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Please use this identifier to cite or link to this item: http://arks.princeton.edu/ark:/88435/dsp0105741v183
Title: Brain and Soul in Late Antiquity
Authors: Wright, Jessica Louise
Advisors: Holmes, Brooke
Contributors: Classics Department
Keywords: Brain
Early Christianity
Mental Health and Disease
Mind
Soul
Ventricular localisation
Subjects: Classical studies
Religious history
Science history
Issue Date: 2016
Publisher: Princeton, NJ : Princeton University
Abstract: This dissertation examines conceptualisations of the brain (Greek: ἐγκέφαλος; Latin: cerebrum) in Christian texts from the fourth and fifth centuries CE. While there has been significant interest in the body and in the intersections of medicine and religion at this period, no study has yet focused upon early Christian understandings of the brain. Yet, the brain was critical to formulations of human nature and human identity in late antiquity. At a period when intellectuals and religious leaders were pressed to articulate and to defend definitions of the human soul as distinct from, if entangled with, the human body, the brain proved to be both a fruitful and a troubling conceptual resource: fruitful insofar as it condensed the paradoxes of the human being, positioned between heaven and earth, material and immaterial spheres, and troubling insofar as it threatened to confine the soul, even to render the soul unnecessary. Through close readings of Christian texts, both theoretical and pastoral in orientation, this dissertation not only highlights the elements of medical theory with which early Christian authors were familiar, but also draws out the contemporary concerns which shaped and were shaped by engagement with the brain. It conclusions are fourfold: (1) The brain represented in condensed form the paradoxical status of the body within early Christianity. (2) Brain health provided preachers with a way of talking about spiritual and social wellbeing. (3) Organic mental disorders became a stock model for affective and doctrinal deviance. (4) Theological concern to find a model of psychic healthcare which might incorporate but not privilege the body shaped late antique and medieval conceptualisations of the brain.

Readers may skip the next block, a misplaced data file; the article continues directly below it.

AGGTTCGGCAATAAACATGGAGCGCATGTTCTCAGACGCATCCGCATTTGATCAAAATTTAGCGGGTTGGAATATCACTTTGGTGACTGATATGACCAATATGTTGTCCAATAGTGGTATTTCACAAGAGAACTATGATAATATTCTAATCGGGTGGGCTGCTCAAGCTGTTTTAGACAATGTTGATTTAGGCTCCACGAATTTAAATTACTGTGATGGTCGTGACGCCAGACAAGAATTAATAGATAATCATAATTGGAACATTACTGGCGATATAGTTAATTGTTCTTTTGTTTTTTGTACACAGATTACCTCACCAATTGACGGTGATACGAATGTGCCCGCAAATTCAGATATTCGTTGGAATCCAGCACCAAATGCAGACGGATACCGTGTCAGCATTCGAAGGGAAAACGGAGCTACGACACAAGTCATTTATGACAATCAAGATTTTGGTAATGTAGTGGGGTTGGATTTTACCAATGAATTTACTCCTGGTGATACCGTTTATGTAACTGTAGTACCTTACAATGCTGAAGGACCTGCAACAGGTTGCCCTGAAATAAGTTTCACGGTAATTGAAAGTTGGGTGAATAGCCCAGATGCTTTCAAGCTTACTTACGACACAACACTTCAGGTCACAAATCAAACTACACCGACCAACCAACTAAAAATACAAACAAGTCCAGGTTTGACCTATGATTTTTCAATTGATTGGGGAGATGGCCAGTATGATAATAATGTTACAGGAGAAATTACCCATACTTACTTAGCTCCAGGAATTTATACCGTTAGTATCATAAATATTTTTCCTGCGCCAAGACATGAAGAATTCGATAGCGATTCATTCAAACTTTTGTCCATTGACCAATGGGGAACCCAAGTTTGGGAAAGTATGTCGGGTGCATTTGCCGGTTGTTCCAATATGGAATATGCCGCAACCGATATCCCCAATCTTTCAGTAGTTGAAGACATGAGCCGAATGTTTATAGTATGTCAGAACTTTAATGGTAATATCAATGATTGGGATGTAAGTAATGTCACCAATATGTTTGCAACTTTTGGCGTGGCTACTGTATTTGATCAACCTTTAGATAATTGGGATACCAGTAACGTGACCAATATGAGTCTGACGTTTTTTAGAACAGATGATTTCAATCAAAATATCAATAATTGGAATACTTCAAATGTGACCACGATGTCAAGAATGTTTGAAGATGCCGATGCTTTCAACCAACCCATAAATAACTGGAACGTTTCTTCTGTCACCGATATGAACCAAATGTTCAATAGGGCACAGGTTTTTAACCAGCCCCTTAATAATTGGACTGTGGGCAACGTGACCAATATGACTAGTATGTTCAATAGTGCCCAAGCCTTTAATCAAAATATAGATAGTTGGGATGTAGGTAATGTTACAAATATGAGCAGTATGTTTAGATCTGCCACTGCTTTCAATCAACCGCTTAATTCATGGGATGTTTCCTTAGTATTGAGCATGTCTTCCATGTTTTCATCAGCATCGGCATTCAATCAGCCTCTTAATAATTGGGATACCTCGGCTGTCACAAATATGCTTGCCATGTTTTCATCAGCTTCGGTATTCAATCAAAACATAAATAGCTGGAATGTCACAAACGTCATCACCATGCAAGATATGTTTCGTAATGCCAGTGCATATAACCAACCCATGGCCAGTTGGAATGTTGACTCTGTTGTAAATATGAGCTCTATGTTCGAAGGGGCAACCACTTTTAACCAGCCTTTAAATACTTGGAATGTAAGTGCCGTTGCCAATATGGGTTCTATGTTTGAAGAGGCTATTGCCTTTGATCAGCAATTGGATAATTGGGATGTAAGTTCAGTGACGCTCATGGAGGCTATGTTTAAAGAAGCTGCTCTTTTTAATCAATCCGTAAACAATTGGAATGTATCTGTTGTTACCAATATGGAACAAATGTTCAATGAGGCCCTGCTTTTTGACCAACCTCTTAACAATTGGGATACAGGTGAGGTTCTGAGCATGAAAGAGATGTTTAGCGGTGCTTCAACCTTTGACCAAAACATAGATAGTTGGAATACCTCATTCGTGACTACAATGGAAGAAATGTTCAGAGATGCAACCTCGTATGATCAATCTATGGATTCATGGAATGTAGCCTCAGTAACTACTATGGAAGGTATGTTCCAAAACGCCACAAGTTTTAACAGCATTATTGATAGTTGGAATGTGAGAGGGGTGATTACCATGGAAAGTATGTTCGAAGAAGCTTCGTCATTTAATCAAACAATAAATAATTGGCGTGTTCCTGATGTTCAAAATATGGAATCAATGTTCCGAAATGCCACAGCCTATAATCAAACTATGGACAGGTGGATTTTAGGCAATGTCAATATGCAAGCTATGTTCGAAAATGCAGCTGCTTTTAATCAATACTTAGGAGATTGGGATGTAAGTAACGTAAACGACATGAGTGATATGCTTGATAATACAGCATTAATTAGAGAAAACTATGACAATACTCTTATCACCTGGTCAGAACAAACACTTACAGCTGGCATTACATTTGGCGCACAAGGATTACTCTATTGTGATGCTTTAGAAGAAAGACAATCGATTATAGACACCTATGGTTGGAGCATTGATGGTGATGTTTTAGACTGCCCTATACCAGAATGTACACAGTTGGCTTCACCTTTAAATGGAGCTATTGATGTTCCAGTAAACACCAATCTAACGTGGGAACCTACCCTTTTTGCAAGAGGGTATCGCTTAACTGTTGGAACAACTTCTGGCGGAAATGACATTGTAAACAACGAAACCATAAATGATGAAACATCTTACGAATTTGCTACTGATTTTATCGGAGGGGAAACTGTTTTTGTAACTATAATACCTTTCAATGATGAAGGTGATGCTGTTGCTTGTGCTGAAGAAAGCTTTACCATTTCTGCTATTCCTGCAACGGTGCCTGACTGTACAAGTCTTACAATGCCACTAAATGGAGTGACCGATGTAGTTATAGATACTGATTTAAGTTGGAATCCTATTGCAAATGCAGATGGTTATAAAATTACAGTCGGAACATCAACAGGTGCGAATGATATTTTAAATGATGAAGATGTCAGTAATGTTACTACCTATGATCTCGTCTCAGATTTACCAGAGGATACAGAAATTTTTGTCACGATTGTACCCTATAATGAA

URI: http://arks.princeton.edu/ark:/88435/dsp0105741v183
Alternate format: The Mudd Manuscript Library retains one bound copy of each dissertation. Search for these copies in the library's main catalog: catalog.princeton.edu
Type of Material: Academic dissertations (Ph.D.)
Language: en
Appears in Collections:Classics

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